The Federal Trade Commission has finally got Google chairman Eric Schmidt to testify in September in a hearing that will address fundamental questions of business operations (of Google) rather than merely legal issues. The federal regulators will investigate into the allegations that the Internet giant has abused its dominance in Web-search advertising.
Instant answers. New sources of knowledge. Powerful tools-all for free, the official Google blog said after confirming the FTC review of Google's Search Engine business. In just 13 years we've built a model that has changed the way people find answers and helped businesses both large and small create jobs and connect with new customers.
Google would get millions of testimonies from users for what they wrote about their services. Still Google is being punished, in the most significant tech-related antitrust case since Microsoft's, for being successful. The U.S. Department of Justice and state attorneys had grilled Microsoft for two decades over charges that the company abused its monopoly in operating systems to crush competition in other areas.
Bill Gates felt like he was being punished for being successful, and he never really recovered from the antitrust trial, said Michael Cusumano, Professor at MIT Sloan School of Management, who was involved in the trial. Microsoft has suffered as a result. They're not as aggressive. They definitely lost their edge.
The interesting thing about cyber space is that the entry barriers for new ventures are low and no force can practically stop a business from being successful. The FTC probe, when broken down into simple terms, makes Google responsible for what its search engine indexes and ranks, which indeed is reasonable.
What is unreasonable about the inquiry pertains to Google's search engine fairness. According to critics Google is operating a black-box, apparently lacking transparency or accountability, which establishes the relevance or/and irrelevance of internet content. Competitors accuse Google of exploiting its dominant market position to give preferential treatment to its own services while demoting rival sites.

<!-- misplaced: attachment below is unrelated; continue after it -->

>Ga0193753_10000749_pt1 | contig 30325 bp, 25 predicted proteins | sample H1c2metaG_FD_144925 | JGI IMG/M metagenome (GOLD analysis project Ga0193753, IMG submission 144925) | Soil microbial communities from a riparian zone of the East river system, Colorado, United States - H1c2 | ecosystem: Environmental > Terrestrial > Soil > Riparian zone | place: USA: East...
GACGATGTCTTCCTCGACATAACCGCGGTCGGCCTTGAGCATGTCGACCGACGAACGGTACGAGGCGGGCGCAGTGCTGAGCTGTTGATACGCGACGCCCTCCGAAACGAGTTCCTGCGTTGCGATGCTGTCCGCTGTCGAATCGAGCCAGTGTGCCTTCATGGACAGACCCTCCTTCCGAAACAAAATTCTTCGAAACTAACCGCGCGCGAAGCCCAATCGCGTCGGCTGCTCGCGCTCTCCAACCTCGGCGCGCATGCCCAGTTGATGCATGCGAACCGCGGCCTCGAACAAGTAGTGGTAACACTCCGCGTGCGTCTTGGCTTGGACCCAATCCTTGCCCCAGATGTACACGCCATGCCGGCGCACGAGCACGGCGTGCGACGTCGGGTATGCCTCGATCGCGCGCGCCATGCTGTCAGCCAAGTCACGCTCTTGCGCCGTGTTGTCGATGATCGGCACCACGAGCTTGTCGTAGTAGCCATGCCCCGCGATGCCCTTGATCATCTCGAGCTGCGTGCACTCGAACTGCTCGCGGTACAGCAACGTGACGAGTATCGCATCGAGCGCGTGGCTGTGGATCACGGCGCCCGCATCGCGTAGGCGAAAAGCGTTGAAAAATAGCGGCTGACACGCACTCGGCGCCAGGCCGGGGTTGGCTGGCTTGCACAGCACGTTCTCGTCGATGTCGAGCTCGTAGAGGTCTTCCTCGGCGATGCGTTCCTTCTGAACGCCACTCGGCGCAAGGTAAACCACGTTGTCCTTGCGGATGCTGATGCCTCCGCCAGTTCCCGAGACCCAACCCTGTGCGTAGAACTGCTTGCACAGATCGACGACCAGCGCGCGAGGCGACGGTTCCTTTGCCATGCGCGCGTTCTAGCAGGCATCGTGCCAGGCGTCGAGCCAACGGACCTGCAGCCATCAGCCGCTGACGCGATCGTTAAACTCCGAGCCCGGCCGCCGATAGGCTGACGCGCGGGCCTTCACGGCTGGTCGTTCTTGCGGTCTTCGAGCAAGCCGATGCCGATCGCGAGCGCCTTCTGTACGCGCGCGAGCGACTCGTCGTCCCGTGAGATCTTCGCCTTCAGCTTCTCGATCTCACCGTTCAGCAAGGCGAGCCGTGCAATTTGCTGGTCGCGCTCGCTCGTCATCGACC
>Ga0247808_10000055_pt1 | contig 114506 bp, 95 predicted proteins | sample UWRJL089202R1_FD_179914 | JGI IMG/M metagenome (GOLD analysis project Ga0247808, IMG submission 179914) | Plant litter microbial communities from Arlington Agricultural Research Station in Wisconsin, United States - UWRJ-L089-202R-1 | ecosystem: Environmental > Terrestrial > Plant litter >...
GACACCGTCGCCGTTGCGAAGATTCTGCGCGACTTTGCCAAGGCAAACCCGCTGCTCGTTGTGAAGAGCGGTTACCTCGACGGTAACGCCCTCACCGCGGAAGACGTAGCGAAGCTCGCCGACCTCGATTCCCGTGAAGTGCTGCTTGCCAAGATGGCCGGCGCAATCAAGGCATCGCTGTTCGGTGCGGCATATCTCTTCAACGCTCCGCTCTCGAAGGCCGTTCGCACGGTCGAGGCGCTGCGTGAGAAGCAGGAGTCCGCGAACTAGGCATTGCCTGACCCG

So what exactly can be done to achieve fairness? Asking for a transparent search algorithm of the Google's Search engine wouldn't be the best thing as it merely makes it easier for spammers and scammers to wreak havoc in the search results.
Regulating Search, in any form can prove detrimental once implemented. Policymakers having a say on what to show and what not to in a Google search, would most definitely lead to an Internet 'cleanup' which isn't going to help the cause of neutrality or fairness.
A section is calling for right to reply button, which can be used to send user feedback regarding search results for a particular query. Though the demand sounds reasonable at its face value, the implementation can be quite tricky. How can a Search Engine trust individuals who come bundled with prejudices and non-neutral attitudes, to achieve neutral results? Wouldn't it be possible to launch a massive plan to tinker with the Search Engine by getting people to vote for or against a particular search result?
From a purely market centric attitude, Google cannot afford to mess with its search engine. If customers have chosen Google Search Engine over others, there should be a reason for it.
Leaving search results to the Page Ranks and algorithm sounds like a better idea when compared to handing over the search engine power to the whims and fancies of bureaucrats.